> If things go Mr. Pauls way, he could win the GOP presidential nomination, then run in the fall 2016 general election for the presidency and to retain his U.S. Senate seat. If he wins the presidency and the Senate re-election bid, he would relinquish his Senate seat.
And if he takes out some aromatherapy crystals, chops them up, and snorts them, he’ll wake up in a bathtub on Mars.
They also like to pretend that since both houses are popularly elected, they represent the “same interests”, as if the constituents of a house seat were the same demographically as the whole state.
Of course, back in the real world, I doubt we’ll be seeing “Senator Shelia Jackson-Lee of Texas”, or “Congressman Jeff Sessions” elected in Alabama’s 7th District.
That would be crazy because what happens if the candidate wins both. That makes a mockery of the election.
And the most annoying talking point from them:
“If your state legislature is corrupt and liberal, MOVE!! It’s not my fault you choose to live in a socialist Democrat state. Over in MY state, conservatives run both houses of the legislature.... blah blah blah”
The argument can be throw right back at them. If they’re so convinced that “our Republic was destroyed” by a popularly elected U.S. Senate, and can’t stand the Senate we have, they are free to move up north to Canada. Our neighbors are stuck with a 100% government appointed Senate, which the Canadians hate and wish they could get rid of. The anti-17thers ought to move there and experience the utopia of government-appointed hacks that the people have no say over. Since they believe in the cause so strongly, they can set an example and show the Canadians how much better they have it than our rotten elected Senators that the politicians would have never appointed, like Ted Cruz.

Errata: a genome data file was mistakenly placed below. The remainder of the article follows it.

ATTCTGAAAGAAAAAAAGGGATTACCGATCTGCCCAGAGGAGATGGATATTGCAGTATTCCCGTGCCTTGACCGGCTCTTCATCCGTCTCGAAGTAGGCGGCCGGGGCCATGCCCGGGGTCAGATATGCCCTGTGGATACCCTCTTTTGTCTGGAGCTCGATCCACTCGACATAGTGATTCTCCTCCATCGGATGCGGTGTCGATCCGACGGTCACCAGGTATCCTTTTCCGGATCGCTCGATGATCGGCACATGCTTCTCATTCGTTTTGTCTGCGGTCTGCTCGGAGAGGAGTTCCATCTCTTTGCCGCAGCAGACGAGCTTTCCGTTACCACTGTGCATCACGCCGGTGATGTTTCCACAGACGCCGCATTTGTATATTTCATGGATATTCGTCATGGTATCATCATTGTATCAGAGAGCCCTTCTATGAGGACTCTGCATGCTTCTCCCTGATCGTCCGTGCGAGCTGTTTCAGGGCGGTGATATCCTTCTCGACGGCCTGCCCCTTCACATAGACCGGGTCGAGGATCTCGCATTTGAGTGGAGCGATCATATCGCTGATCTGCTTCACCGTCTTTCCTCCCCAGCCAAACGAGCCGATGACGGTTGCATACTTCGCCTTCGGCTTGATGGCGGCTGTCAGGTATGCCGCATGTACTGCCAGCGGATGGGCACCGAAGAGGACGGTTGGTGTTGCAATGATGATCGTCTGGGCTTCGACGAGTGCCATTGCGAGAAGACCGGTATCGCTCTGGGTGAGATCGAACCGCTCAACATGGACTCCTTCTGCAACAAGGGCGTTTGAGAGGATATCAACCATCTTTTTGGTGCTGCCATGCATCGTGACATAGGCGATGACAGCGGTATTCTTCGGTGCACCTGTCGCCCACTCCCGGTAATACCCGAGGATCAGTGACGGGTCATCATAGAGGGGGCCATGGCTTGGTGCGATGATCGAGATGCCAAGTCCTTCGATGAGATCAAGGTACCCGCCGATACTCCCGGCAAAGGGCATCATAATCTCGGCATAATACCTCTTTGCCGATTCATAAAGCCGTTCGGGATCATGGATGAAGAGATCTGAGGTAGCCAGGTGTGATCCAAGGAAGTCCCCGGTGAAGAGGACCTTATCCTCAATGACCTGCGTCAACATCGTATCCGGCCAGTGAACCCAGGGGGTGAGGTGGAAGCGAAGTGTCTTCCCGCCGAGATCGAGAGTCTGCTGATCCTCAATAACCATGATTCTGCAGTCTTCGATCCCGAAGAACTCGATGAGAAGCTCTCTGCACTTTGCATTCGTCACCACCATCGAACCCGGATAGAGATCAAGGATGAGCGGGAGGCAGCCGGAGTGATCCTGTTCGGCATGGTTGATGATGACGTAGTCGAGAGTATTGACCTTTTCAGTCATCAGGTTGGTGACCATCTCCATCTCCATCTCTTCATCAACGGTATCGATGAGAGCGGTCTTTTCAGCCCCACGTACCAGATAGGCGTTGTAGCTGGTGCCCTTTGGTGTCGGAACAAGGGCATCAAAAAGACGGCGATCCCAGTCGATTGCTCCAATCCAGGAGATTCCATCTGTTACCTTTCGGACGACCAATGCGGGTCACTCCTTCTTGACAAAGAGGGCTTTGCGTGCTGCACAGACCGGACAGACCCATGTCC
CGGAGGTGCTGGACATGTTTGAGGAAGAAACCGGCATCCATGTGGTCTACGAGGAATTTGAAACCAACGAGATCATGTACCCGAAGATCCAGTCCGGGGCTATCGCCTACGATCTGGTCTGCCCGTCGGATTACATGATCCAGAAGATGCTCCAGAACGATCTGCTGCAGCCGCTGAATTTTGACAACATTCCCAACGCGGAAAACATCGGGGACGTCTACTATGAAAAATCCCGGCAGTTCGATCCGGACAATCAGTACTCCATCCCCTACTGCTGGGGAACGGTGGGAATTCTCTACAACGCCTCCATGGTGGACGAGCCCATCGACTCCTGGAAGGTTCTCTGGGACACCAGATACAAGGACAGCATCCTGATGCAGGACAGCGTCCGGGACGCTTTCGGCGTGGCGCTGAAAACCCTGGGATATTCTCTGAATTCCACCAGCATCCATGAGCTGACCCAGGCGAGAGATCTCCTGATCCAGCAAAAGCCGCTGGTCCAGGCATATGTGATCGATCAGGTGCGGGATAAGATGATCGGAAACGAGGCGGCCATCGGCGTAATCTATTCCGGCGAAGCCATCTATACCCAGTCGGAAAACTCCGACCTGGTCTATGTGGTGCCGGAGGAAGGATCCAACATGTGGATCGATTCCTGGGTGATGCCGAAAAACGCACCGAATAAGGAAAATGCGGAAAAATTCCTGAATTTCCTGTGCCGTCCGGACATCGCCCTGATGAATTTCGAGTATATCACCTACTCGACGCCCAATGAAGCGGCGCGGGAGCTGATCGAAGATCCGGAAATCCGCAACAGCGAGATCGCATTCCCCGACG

Agreed on that. I'm tired of these politicians hedging their bets and trying to have it both ways. If your term is up when you want to seek another office, too bad. You should have the b@lls to decide whether you want to seek re-election to the current job OR try for a new one. You shouldn't be allowed to have your cake and eat it too, so your old job is "safe" in the event you don't win a new one.
I'll say one thing for Bob Dole: he did the right thing in 1996 when he opted to resign his Senate seat after winning the GOP nomination for President, and cited the fact he couldn't represent his constituents in Kansas when he was running for President full time. It's a shame nobody else has followed his lead. LIEberman and Paul Ryan shouldn't have been allowed to run for veep and re-election to Congress at the same time, and McCain should have had the dignity to step down from the Senate after he was the GOP nominee for President.
Thankfully Rand Paul's state doesn't seen to have a loophole to let him run for two offices at once. Not only shouldn't they change the rules for him, they should follow KY's lead in the other 49 states and end this nonsense of being on the ballot for two offices during the same election.